Less square footage allowed homeowner Josh Lozada of Moss Bluff to splurge on qualities like wood cabinets and floors, granite countertops and quality paint and trimwork.
Last Modified: Tuesday, January 21, 2014 11:29 AMStarting small hasn’t cramped the style of Josh and Lauren Lozada at all. In fact, the contrary is true, according to Josh. Some of the elements that stand out most in the couple’s 740-square-foot home are those that Josh said he would have never added if the home would have been built bigger.
The Moss Bluff cottage’s beautiful, high-end details include rounded wall corners and trim, high-end cabinet hardware, oak cabinets and floors, granite countertops, and window and door headers. Doors are arched and beaded.
Twenty-four-year-old Lozada has been exposed to the world of home-building since he was a teen, working for Bellon Construction, at first, picking up trash and helping out where needed. Now he’s a project manager who has designed and built his own home.
Finding the lot was the couple’s biggest challenge. “It’s hard to find a small, affordable lot in a place that’s not restricted,” he said. He built with the idea that his home would appreciate and it already has, he said.
The beauty of the Lozado home is that, because space is at a premium, all areas are carefully edited. The décor and furnishings fit beautifully and special touches get the attention they deserve. The couple also adhered to an important design strategy for smaller homes. They weren’t afraid to have a piece of big furniture or deep color on the walls. Lozada used a Sherwin Williams latte-colored interior paint. Window coverings were kept simple — dark wood blinds.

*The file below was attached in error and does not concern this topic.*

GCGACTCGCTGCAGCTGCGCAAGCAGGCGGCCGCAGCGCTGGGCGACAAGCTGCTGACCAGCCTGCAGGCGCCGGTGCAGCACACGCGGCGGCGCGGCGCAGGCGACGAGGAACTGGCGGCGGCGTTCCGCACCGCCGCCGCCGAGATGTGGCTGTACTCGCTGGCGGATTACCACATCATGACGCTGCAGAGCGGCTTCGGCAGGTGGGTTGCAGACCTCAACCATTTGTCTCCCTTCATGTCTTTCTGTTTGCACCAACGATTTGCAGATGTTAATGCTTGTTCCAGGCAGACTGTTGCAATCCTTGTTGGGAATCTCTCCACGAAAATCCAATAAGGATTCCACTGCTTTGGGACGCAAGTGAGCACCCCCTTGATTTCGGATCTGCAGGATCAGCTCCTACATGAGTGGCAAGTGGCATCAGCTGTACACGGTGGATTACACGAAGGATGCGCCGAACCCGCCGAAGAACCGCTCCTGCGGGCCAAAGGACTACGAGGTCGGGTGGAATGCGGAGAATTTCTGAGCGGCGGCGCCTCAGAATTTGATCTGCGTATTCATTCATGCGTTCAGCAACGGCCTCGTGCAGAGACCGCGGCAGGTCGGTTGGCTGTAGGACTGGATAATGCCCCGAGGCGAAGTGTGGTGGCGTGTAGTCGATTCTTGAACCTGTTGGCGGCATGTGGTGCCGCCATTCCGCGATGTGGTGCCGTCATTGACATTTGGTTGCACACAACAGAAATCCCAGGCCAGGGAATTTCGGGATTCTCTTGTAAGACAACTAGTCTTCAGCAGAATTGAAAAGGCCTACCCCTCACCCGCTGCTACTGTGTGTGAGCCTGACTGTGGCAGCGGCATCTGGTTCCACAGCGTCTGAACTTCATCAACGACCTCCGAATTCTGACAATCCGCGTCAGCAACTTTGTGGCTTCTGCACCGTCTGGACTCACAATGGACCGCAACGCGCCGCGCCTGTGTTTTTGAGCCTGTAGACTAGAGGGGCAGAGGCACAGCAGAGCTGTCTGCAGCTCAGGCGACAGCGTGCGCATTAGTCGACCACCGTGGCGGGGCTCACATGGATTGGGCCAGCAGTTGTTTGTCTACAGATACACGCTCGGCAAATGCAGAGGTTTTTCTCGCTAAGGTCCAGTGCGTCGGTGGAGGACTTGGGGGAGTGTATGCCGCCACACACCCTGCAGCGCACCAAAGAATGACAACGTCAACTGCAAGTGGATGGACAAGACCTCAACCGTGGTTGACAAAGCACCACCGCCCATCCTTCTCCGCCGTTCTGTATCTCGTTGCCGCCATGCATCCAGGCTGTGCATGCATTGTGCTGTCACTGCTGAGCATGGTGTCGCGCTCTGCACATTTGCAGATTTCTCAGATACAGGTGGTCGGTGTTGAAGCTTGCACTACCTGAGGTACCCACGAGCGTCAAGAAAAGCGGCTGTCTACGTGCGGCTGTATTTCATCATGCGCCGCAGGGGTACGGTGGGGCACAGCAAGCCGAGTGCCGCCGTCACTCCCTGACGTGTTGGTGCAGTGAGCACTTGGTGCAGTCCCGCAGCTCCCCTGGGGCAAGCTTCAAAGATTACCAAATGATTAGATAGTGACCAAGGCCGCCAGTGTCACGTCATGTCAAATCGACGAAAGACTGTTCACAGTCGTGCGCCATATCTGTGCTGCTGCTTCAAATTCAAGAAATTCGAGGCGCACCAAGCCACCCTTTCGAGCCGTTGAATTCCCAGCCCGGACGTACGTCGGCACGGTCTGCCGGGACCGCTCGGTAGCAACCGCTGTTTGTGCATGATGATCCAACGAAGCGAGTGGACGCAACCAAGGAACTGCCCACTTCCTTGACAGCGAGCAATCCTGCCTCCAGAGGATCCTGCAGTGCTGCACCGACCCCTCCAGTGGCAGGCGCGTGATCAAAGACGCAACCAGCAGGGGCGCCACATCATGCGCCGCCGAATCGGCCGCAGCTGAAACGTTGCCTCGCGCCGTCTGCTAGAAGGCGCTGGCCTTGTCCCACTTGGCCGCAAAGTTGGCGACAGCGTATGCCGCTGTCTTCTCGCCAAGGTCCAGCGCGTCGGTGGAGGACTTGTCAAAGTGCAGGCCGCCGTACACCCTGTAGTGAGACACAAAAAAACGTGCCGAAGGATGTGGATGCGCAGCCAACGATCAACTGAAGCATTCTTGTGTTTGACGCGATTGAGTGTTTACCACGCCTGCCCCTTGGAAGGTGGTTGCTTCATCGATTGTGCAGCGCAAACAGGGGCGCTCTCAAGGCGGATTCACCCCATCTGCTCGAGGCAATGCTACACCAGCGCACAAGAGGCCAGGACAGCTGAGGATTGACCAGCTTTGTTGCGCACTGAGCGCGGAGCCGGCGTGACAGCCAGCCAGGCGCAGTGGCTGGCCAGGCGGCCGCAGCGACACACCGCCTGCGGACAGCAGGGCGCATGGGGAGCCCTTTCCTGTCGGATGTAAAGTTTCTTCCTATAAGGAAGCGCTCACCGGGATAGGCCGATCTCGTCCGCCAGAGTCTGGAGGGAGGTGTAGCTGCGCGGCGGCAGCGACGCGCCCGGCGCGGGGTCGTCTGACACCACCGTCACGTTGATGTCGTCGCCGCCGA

“We were planning our wedding at the same time as we were picking paint colors so my wife left the home-color choices up to me,” he said. He left the wedding colors up to her.
Lozada doesn’t recommend the most expensive paint product available, but he steers clear of “cheap” paint. “In paint, you get what you pay for,” the construction project-manager said. “It just goes on easier and goes further when it’s a better paint.”
The couple dines at the bar rather than at a separate table, plus they added extra seating and a small table in the living area. When asked about the beautiful granite countertop that covers the bar, Lozada pointed out that one of the kitchen counter surfaces was created with remnants at a savings.
His wife likes the fleur-de-lis and that symbol is used in cabinet pulls, inset into the tumbled marble backsplash and is also used on the window and door headers.
Photographs, including a digital frame (another space-saving device) are displayed throughout the home.
Over the enclosed laundry is wall decor given to her by her grandmother, who used them over her laundry area. These vintage pieces which were originally purchased at the local Western Auto at least 40 years ago, according to Lozada, are perfect on the latte-colored walls. “We didn’t even have to repaint them,” he said.
To form the rounded wall corners, a bull-nosed piece was used to cover corners, and then the piece was mudded. Extra trim does not have to be added, but was for the Lozada’s home. The crown molding is 5 inches, which Lozada said has become fairly standard in new homes.
The couple installed an extra-large tub in the spacious bath and use one of the bedrooms as an office. They stash seasonal clothes and decorations in what Lozada calls a “good-sized attic.” A pantry, a linen closet and a large closet are packed full and carefully organized.
The little cottage in Moss Bluff is as distinctive on the outside as the inside, painted a deep green and trimmed in cream with a large treated-wood porch. On it is another cherished item from a grandparent, the last cypress swing that Lauren’s grandfather ever made.
The Lozada home on Parish Road may be a small starter home, but the finishing touches give it loads of character, making it special in a big way.